2. An ability to design solutions for well-defined technical problems and assist with the engineering design of systems, components, or processes appropriate to the Mechanical Engineering discipline.
  3. An ability to apply written, oral, and graphical communication in well-defined technical and non-technical environments and an ability to identify and use appropriate technical literature.
  4. An ability to conduct standard tests, measurements, and experiments and to analyze and interpret the results.
  5. An ability to function effectively as a member of a technical team.
Advisement Information

Program Notes

Courses for this program may be offered in the day or evening, and/or online as available.  

Starting program courses in the fall semester is preferred.  However, developmental, transitional and general education courses can be taken any semester.

If a student is not ready to take college-level courses, he or she should enroll in the appropriate developmental or transitional coursework.  Students who need MAT, ENG or RDG 032 courses as prerequisites should not enroll in EET, EGR, or EGT courses.

Students need to register for EGR 130 and EGT 110 during their first semester classes if they have the test scores to enter these courses.

Recent high school graduates should be asked if they have participated in Project Lead the Way. If so, high school transcripts should be forwarded to Sandy Warner for possible exemption credit.  When students enter this program, with Project Lead the Way course credit in high school, they may receive the following credit:  

PLTW High School Course PTC Course
Introduction to Engineering Design (IED) EGT 152
Principles of Engineering (POE) EGR 130
Computer Integrated Manufacturing (CIM) CIM 131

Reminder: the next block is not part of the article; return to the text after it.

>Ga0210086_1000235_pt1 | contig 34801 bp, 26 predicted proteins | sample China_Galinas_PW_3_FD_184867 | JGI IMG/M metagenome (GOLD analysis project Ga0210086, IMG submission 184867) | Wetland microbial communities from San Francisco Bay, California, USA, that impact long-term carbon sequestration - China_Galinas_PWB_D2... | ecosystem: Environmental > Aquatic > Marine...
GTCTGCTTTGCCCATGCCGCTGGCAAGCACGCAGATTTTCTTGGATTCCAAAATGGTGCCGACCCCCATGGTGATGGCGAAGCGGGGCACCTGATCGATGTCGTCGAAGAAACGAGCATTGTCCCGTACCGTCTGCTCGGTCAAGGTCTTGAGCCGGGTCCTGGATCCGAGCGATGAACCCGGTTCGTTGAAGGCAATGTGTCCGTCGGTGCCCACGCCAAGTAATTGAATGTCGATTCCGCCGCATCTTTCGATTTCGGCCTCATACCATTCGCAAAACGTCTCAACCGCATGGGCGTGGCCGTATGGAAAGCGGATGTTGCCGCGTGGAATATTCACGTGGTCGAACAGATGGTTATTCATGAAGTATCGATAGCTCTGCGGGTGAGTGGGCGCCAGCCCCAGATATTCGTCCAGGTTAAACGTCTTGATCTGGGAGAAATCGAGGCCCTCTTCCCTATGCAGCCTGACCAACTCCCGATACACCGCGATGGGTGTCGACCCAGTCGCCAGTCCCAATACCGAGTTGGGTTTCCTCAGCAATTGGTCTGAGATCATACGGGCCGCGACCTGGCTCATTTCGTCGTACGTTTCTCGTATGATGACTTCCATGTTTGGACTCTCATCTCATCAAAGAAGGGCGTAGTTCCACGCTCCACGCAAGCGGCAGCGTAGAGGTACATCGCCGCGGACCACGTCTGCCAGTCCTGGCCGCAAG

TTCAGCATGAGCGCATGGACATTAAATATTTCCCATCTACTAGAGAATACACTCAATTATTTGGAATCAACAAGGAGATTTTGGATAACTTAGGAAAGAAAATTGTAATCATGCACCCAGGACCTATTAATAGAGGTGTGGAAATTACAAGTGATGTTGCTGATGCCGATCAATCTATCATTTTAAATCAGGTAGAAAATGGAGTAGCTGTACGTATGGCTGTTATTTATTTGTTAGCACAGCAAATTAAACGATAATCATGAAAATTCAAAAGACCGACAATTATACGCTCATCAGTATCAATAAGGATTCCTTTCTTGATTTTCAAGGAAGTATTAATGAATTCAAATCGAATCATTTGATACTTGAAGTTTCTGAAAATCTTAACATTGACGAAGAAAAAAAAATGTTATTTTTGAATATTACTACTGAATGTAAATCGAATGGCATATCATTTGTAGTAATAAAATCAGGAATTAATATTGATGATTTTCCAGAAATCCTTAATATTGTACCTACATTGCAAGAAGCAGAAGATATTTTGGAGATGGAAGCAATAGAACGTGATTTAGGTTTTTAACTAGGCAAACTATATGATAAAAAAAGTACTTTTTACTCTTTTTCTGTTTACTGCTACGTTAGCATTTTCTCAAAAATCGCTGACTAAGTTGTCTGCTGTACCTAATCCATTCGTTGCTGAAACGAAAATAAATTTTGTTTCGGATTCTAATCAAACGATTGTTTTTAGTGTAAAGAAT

All Engineering classes are only offered on Greenwood Campus for now. 

Students will need to purchase a calculator (approximately $75). 

Notes about individual classes

The English required for this program is ENG 165.Students will follow this progression, with their starting point being determined by their placement test scores:ENG 032/012 and/or RDG 032/012 (or RWR 032/012) > ENG 100 and/or RDG 100 (or RWR 100) > ENG 165 or ENG 101.  If students are planning to transfer to a four-year school, they should choose to take ENG 101 instead of ENG 165.

The first math course required for this program is MAT 110.  Students will follow this progression, with their starting point being determined by their placement test scores:  MAT 032/012 > MAT 152 or MAT 101 > MAT 102 > MAT 110.

To enroll in EGR 130, students must have completed MAT 152 or MAT 101 or have placement scores indicating readiness for MAT 102. Completion of MAT 102 is preferred, but student may take MAT 102 along with EGR 130.

Graduation Plans

2018-2019 Semester-by-Semester Graduation Plans

Mechanical Engineering Technology (MET3) - Fall Semester
Mechanical Engineering Technology (MET3) - Spring Semester
Mechanical Engineering Technology (MET3) - Summer Semester

2019-2020, 2020-2021 Semester-by-Semester Graduation Plans

Mechanical Engineering Technology (MET3) - Fall Semester
Mechanical Engineering Technology (MET3) - Spring Semester
Mechanical Engineering Technology (MET3) - Summer Semester


You can find the name of your assigned academic advisor by reviewing Degree Works or your Class Schedule.  To learn more about advising, visit the Advising webpage.

Contact William Thrasher for more information about Mechanical Engineering Technology.

Please email if this advising guide needs corrections or updates.

Advisement Information updated/reviewed 4/2020